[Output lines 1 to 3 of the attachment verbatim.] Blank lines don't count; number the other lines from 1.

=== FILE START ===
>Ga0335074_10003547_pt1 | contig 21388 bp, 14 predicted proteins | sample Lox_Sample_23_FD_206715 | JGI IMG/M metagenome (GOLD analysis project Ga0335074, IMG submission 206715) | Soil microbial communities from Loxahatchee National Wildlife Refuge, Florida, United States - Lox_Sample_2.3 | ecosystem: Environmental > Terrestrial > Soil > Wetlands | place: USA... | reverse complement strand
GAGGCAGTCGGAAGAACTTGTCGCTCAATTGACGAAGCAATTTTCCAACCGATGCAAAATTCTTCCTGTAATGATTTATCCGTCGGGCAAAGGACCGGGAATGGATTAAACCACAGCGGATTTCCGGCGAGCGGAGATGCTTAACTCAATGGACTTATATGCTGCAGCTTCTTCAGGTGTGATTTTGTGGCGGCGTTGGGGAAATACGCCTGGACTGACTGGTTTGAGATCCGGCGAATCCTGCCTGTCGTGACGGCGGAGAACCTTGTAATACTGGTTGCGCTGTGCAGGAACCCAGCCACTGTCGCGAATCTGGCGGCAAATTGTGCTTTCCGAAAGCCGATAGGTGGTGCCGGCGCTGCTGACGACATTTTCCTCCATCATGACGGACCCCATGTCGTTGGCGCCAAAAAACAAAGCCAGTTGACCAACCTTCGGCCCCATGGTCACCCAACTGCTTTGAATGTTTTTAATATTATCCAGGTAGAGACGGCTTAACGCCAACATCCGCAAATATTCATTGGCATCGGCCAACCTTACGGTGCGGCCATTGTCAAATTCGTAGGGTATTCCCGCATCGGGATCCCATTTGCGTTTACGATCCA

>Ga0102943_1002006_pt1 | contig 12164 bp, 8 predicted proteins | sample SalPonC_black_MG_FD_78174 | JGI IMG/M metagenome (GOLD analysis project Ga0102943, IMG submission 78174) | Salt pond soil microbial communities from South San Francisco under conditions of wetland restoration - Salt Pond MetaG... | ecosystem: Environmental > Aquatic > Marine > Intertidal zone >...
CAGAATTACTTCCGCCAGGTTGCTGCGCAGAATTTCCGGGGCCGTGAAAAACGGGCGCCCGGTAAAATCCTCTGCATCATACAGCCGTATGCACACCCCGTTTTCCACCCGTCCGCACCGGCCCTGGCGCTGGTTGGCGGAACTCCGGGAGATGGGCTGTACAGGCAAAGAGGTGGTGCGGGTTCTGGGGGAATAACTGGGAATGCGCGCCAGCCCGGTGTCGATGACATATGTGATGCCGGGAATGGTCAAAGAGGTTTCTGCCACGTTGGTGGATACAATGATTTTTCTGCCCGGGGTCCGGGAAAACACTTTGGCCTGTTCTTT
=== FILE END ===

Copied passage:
>Ga0335074_10003547_pt1 | contig 21388 bp, 14 predicted proteins | sample Lox_Sample_23_FD_206715 | JGI IMG/M metagenome (GOLD analysis project Ga0335074, IMG submission 206715) | Soil microbial communities from Loxahatchee National Wildlife Refuge, Florida, United States - Lox_Sample_2.3 | ecosystem: Environmental > Terrestrial > Soil > Wetlands | place: USA... | reverse complement strand
GAGGCAGTCGGAAGAACTTGTCGCTCAATTGACGAAGCAATTTTCCAACCGATGCAAAATTCTTCCTGTAATGATTTATCCGTCGGGCAAAGGACCGGGAATGGATTAAACCACAGCGGATTTCCGGCGAGCGGAGATGCTTAACTCAATGGACTTATATGCTGCAGCTTCTTCAGGTGTGATTTTGTGGCGGCGTTGGGGAAATACGCCTGGACTGACTGGTTTGAGATCCGGCGAATCCTGCCTGTCGTGACGGCGGAGAACCTTGTAATACTGGTTGCGCTGTGCAGGAACCCAGCCACTGTCGCGAATCTGGCGGCAAATTGTGCTTTCCGAAAGCCGATAGGTGGTGCCGGCGCTGCTGACGACATTTTCCTCCATCATGACGGACCCCATGTCGTTGGCGCCAAAAAACAAAGCCAGTTGACCAACCTTCGGCCCCATGGTCACCCAACTGCTTTGAATGTTTTTAATATTATCCAGGTAGAGACGGCTTAACGCCAACATCCGCAAATATTCATTGGCATCGGCCAACCTTACGGTGCGGCCATTGTCAAATTCGTAGGGTATTCCCGCATCGGGATCCCATTTGCGTTTACGATCCA

>Ga0102943_1002006_pt1 | contig 12164 bp, 8 predicted proteins | sample SalPonC_black_MG_FD_78174 | JGI IMG/M metagenome (GOLD analysis project Ga0102943, IMG submission 78174) | Salt pond soil microbial communities from South San Francisco under conditions of wetland restoration - Salt Pond MetaG... | ecosystem: Environmental > Aquatic > Marine > Intertidal zone >...